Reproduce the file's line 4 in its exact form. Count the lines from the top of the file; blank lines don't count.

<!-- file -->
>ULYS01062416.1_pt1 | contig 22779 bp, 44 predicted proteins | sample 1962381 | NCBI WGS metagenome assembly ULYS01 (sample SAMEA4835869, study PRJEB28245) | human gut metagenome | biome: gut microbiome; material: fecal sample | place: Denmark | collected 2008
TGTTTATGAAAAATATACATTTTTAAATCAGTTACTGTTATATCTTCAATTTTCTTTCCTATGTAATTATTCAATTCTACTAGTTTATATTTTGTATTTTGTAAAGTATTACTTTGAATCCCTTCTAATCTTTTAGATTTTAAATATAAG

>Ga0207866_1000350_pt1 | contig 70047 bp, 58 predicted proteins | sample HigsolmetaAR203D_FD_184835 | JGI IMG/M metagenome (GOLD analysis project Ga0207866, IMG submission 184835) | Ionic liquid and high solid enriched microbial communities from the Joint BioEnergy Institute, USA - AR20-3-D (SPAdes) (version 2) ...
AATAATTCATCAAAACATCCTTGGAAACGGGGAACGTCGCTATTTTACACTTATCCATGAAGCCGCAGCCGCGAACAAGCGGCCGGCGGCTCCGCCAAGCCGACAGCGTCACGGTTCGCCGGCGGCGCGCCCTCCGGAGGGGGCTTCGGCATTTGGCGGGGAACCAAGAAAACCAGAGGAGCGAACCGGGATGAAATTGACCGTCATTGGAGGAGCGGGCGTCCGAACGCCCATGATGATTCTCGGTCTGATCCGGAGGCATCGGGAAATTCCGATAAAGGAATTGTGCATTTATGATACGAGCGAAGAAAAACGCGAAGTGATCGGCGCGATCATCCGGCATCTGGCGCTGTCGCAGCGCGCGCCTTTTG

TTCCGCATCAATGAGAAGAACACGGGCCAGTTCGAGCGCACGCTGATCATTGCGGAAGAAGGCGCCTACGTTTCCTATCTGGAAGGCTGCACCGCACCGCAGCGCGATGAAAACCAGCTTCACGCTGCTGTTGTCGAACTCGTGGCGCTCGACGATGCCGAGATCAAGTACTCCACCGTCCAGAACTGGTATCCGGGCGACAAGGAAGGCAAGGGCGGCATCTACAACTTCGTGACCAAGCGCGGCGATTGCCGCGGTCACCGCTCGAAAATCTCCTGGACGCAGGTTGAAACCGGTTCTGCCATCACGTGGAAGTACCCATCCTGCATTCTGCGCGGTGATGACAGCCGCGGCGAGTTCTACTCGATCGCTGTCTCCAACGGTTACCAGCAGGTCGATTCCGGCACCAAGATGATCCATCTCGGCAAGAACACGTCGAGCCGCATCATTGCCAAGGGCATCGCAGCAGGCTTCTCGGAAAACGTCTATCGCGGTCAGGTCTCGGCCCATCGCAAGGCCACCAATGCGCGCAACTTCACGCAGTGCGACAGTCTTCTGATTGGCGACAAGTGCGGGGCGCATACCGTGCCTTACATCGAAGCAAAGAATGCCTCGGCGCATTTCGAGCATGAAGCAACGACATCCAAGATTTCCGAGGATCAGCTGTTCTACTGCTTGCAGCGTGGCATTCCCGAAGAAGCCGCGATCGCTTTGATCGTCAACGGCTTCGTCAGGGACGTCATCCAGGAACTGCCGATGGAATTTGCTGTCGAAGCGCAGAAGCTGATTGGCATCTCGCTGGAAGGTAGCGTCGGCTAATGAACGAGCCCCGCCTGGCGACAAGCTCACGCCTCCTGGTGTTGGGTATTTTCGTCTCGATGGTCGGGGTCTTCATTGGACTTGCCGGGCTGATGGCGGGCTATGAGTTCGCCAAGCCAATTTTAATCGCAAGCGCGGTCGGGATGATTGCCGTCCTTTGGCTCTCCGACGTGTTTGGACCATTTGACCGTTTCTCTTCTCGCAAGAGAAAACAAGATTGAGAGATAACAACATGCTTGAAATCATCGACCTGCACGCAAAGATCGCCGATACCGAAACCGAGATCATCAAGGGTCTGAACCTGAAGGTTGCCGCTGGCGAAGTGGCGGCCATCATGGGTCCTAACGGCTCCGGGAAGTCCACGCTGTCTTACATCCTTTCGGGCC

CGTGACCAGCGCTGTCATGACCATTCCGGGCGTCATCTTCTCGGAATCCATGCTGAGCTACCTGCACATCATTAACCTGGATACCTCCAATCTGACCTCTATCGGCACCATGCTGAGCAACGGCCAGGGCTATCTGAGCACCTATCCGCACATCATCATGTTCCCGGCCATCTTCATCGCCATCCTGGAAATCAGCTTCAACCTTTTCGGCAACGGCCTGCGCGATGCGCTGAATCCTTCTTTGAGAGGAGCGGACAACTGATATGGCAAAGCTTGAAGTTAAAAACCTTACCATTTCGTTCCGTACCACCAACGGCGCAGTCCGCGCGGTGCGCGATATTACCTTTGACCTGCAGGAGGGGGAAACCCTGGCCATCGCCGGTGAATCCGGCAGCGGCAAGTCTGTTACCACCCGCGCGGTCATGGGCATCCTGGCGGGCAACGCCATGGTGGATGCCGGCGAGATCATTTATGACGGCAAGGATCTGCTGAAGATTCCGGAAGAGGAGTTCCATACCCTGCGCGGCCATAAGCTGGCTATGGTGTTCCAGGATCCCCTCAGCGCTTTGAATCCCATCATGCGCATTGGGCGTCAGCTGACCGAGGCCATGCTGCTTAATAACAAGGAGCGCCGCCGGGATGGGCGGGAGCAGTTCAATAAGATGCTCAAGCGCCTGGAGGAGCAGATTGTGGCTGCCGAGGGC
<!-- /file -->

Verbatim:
AATAATTCATCAAAACATCCTTGGAAACGGGGAACGTCGCTATTTTACACTTATCCATGAAGCCGCAGCCGCGAACAAGCGGCCGGCGGCTCCGCCAAGCCGACAGCGTCACGGTTCGCCGGCGGCGCGCCCTCCGGAGGGGGCTTCGGCATTTGGCGGGGAACCAAGAAAACCAGAGGAGCGAACCGGGATGAAATTGACCGTCATTGGAGGAGCGGGCGTCCGAACGCCCATGATGATTCTCGGTCTGATCCGGAGGCATCGGGAAATTCCGATAAAGGAATTGTGCATTTATGATACGAGCGAAGAAAAACGCGAAGTGATCGGCGCGATCATCCGGCATCTGGCGCTGTCGCAGCGCGCGCCTTTTG